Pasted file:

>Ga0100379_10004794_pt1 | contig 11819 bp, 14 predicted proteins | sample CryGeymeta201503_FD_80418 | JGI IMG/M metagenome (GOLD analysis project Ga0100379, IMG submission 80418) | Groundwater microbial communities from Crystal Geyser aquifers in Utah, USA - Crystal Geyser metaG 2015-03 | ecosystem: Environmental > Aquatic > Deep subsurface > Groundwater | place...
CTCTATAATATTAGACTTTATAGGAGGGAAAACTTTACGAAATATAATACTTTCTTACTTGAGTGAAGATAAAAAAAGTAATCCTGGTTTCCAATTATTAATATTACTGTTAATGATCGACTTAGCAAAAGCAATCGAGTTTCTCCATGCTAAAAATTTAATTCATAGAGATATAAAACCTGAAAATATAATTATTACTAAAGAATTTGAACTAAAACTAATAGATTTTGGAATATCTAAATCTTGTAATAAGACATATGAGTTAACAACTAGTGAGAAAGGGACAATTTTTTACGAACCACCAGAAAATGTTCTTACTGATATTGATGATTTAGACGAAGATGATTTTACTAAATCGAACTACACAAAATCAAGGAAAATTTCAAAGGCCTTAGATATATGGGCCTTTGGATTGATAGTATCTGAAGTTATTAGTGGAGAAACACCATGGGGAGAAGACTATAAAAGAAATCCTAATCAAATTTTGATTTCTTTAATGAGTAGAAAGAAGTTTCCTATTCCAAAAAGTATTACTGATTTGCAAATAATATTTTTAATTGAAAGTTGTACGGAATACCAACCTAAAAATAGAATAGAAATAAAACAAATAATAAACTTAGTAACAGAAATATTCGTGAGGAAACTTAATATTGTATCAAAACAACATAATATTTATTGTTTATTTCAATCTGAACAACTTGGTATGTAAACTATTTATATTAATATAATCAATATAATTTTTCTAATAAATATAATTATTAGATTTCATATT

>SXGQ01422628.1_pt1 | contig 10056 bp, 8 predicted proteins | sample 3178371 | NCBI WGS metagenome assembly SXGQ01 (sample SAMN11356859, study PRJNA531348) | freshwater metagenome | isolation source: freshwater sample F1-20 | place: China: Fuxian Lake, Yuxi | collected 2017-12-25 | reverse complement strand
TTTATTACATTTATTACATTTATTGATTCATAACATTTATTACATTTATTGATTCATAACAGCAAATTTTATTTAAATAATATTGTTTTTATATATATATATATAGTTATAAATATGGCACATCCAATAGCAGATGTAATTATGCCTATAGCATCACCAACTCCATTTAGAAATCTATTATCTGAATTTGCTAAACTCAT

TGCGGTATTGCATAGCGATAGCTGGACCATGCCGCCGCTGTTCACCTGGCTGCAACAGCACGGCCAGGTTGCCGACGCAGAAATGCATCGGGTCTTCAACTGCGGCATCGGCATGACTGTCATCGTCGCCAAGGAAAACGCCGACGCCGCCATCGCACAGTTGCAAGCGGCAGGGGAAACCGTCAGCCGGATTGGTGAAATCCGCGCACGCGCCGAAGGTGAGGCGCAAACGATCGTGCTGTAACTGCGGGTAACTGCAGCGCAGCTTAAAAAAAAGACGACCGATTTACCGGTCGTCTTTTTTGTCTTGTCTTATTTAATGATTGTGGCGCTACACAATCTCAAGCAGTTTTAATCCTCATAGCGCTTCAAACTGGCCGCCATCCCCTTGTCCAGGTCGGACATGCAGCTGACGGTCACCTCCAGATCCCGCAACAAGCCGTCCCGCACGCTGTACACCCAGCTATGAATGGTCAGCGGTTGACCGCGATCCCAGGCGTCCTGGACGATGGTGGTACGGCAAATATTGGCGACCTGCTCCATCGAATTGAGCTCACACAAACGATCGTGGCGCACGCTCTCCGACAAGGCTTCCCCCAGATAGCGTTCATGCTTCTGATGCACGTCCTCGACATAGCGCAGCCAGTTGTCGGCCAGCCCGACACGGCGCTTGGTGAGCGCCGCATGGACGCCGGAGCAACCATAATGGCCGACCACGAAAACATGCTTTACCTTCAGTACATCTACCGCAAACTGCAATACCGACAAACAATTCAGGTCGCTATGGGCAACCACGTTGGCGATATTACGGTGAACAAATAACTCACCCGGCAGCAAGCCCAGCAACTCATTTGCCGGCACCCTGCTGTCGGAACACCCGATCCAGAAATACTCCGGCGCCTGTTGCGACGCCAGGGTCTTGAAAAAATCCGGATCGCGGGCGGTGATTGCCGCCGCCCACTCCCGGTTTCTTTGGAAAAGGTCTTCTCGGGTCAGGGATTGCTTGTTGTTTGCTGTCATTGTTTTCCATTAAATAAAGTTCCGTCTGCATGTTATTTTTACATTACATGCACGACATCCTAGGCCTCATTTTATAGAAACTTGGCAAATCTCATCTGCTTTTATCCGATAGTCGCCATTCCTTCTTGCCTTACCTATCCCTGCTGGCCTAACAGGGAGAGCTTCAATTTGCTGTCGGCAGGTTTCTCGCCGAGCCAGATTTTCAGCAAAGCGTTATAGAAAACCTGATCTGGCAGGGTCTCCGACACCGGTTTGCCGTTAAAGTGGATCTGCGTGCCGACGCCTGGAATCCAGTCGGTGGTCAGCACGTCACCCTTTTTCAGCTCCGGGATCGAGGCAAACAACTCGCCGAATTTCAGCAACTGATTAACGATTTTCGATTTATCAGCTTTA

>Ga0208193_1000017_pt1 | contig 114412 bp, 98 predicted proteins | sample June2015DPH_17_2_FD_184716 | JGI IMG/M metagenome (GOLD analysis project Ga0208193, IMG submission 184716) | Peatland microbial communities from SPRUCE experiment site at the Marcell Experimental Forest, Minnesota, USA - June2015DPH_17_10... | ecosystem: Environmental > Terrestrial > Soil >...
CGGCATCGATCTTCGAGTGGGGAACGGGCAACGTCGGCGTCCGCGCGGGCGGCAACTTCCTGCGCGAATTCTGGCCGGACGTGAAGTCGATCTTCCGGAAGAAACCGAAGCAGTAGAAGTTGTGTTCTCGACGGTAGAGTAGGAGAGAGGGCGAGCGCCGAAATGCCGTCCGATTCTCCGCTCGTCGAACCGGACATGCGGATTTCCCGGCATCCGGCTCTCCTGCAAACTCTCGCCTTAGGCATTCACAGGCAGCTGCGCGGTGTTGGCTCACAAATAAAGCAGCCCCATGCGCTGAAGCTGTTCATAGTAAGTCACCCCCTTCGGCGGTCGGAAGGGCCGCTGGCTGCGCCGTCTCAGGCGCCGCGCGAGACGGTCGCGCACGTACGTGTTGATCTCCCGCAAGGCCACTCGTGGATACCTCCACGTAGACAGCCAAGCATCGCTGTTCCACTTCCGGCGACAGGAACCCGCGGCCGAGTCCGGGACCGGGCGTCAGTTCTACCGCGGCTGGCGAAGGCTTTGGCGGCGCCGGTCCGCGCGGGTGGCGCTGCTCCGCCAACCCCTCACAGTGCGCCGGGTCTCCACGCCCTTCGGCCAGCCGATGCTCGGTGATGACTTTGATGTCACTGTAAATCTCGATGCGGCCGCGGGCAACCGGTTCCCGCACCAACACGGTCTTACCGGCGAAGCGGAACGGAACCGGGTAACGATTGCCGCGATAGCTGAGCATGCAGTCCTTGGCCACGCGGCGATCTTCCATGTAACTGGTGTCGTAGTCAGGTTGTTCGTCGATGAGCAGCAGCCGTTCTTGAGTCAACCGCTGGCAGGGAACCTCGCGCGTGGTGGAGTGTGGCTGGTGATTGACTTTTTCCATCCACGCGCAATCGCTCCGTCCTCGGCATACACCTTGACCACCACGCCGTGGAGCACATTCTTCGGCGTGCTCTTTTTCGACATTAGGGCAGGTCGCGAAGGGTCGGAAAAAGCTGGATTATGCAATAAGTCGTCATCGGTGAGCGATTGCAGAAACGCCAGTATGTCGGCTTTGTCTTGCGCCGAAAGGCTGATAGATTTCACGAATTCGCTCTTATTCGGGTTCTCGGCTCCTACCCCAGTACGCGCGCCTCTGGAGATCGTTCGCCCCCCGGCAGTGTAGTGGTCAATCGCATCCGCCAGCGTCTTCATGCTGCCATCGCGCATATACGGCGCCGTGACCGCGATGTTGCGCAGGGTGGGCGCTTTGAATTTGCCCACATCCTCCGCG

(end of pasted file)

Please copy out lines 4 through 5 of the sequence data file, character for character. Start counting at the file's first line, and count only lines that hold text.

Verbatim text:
TTTATTACATTTATTACATTTATTGATTCATAACATTTATTACATTTATTGATTCATAACAGCAAATTTTATTTAAATAATATTGTTTTTATATATATATATATAGTTATAAATATGGCACATCCAATAGCAGATGTAATTATGCCTATAGCATCACCAACTCCATTTAGAAATCTATTATCTGAATTTGCTAAACTCAT

TGCGGTATTGCATAGCGATAGCTGGACCATGCCGCCGCTGTTCACCTGGCTGCAACAGCACGGCCAGGTTGCCGACGCAGAAATGCATCGGGTCTTCAACTGCGGCATCGGCATGACTGTCATCGTCGCCAAGGAAAACGCCGACGCCGCCATCGCACAGTTGCAAGCGGCAGGGGAAACCGTCAGCCGGATTGGTGAAATCCGCGCACGCGCCGAAGGTGAGGCGCAAACGATCGTGCTGTAACTGCGGGTAACTGCAGCGCAGCTTAAAAAAAAGACGACCGATTTACCGGTCGTCTTTTTTGTCTTGTCTTATTTAATGATTGTGGCGCTACACAATCTCAAGCAGTTTTAATCCTCATAGCGCTTCAAACTGGCCGCCATCCCCTTGTCCAGGTCGGACATGCAGCTGACGGTCACCTCCAGATCCCGCAACAAGCCGTCCCGCACGCTGTACACCCAGCTATGAATGGTCAGCGGTTGACCGCGATCCCAGGCGTCCTGGACGATGGTGGTACGGCAAATATTGGCGACCTGCTCCATCGAATTGAGCTCACACAAACGATCGTGGCGCACGCTCTCCGACAAGGCTTCCCCCAGATAGCGTTCATGCTTCTGATGCACGTCCTCGACATAGCGCAGCCAGTTGTCGGCCAGCCCGACACGGCGCTTGGTGAGCGCCGCATGGACGCCGGAGCAACCATAATGGCCGACCACGAAAACATGCTTTACCTTCAGTACATCTACCGCAAACTGCAATACCGACAAACAATTCAGGTCGCTATGGGCAACCACGTTGGCGATATTACGGTGAACAAATAACTCACCCGGCAGCAAGCCCAGCAACTCATTTGCCGGCACCCTGCTGTCGGAACACCCGATCCAGAAATACTCCGGCGCCTGTTGCGACGCCAGGGTCTTGAAAAAATCCGGATCGCGGGCGGTGATTGCCGCCGCCCACTCCCGGTTTCTTTGGAAAAGGTCTTCTCGGGTCAGGGATTGCTTGTTGTTTGCTGTCATTGTTTTCCATTAAATAAAGTTCCGTCTGCATGTTATTTTTACATTACATGCACGACATCCTAGGCCTCATTTTATAGAAACTTGGCAAATCTCATCTGCTTTTATCCGATAGTCGCCATTCCTTCTTGCCTTACCTATCCCTGCTGGCCTAACAGGGAGAGCTTCAATTTGCTGTCGGCAGGTTTCTCGCCGAGCCAGATTTTCAGCAAAGCGTTATAGAAAACCTGATCTGGCAGGGTCTCCGACACCGGTTTGCCGTTAAAGTGGATCTGCGTGCCGACGCCTGGAATCCAGTCGGTGGTCAGCACGTCACCCTTTTTCAGCTCCGGGATCGAGGCAAACAACTCGCCGAATTTCAGCAACTGATTAACGATTTTCGATTTATCAGCTTTA